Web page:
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#47
Has anyone else seen this? There don't seem to be many showings about. The only showing in our local cinema was in the IMAX which unfortunately makes me feel ill. There were fewer ghosts than I expected although there was a far amount of gore. I do believe there were plenty of nods to well known horror films and directors.
 

MorningAngel

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#51
That was the only screen that was showing it at our cinema for some reason. As to why it makes me ill I don't know. Usually it's sweeping camera work that makes me want to hurl. But IMAX seems to have the same effect. I know when I went to the massive BFI IMAX they warned that you might feel nauseous and I thought 'oh great I feel nauseous at normal films I've no hope'.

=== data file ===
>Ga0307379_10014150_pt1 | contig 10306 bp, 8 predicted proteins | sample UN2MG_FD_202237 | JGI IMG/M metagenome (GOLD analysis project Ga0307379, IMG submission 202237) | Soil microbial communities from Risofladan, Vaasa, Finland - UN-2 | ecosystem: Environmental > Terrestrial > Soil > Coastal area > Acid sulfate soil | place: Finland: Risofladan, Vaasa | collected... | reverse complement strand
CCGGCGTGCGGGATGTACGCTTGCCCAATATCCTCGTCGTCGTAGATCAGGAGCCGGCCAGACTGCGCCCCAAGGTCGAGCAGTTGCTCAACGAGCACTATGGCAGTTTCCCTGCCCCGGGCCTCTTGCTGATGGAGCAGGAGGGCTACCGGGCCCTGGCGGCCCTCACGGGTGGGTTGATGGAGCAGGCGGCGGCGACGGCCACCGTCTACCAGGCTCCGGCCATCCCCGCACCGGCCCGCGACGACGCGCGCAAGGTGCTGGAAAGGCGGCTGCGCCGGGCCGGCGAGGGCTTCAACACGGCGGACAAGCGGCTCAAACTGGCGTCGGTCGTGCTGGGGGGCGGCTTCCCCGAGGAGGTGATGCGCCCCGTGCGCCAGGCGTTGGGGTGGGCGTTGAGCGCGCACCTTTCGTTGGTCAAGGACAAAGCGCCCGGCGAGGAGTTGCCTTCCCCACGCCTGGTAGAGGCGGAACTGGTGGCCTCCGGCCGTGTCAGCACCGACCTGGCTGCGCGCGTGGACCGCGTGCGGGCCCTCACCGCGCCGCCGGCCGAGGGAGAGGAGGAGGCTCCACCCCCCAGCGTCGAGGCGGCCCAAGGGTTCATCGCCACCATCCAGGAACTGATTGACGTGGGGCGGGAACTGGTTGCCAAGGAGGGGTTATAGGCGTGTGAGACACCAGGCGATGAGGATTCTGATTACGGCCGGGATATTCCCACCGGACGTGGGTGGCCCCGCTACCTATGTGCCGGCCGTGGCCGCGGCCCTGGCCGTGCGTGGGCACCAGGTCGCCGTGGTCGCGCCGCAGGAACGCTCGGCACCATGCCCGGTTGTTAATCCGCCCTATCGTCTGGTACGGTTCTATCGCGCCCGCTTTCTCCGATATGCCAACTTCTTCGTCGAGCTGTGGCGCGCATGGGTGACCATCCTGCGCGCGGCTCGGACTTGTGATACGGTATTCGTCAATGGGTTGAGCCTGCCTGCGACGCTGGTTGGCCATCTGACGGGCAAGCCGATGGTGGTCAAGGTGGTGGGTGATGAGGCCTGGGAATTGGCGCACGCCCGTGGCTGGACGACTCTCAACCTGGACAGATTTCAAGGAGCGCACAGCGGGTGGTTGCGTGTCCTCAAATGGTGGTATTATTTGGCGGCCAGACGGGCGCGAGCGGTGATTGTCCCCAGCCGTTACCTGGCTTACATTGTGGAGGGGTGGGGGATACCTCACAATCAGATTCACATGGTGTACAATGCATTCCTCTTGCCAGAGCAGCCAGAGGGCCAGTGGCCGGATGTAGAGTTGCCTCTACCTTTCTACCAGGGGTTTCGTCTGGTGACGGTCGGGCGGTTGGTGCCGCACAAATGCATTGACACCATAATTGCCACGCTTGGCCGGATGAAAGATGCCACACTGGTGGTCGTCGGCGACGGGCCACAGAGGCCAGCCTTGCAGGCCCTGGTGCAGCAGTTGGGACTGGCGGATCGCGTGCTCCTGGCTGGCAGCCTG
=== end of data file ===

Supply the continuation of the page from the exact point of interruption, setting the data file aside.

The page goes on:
Coastaljames

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#52
Looking forward to seeing it. I have to say, and it's a not a popular view, but I was somewhat underwhelmed by "Pan's Labyrinth". Sure it looked amazing and had some stunning set-pieces but I felt a tad let down by it. Loved "Cronos", so yeah- up for this :)
 

McAvennie

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#53
Crimson Peak was largely what I expected. Beautiful to look at, not actually that scary and a solidly forgettable piece of entertainment. 7/10
 

GNC

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#54
I read an interesting article that said this was basically a gothic "chick flick" that hasn't found its audience (it hasn't done very well at the box office). For me, I totally admire Del Toro for his ambition, I just don't think he has the perspective on his passion to make a real classic, Pan's Labyrinth was fine, but an awkward mishmash for me.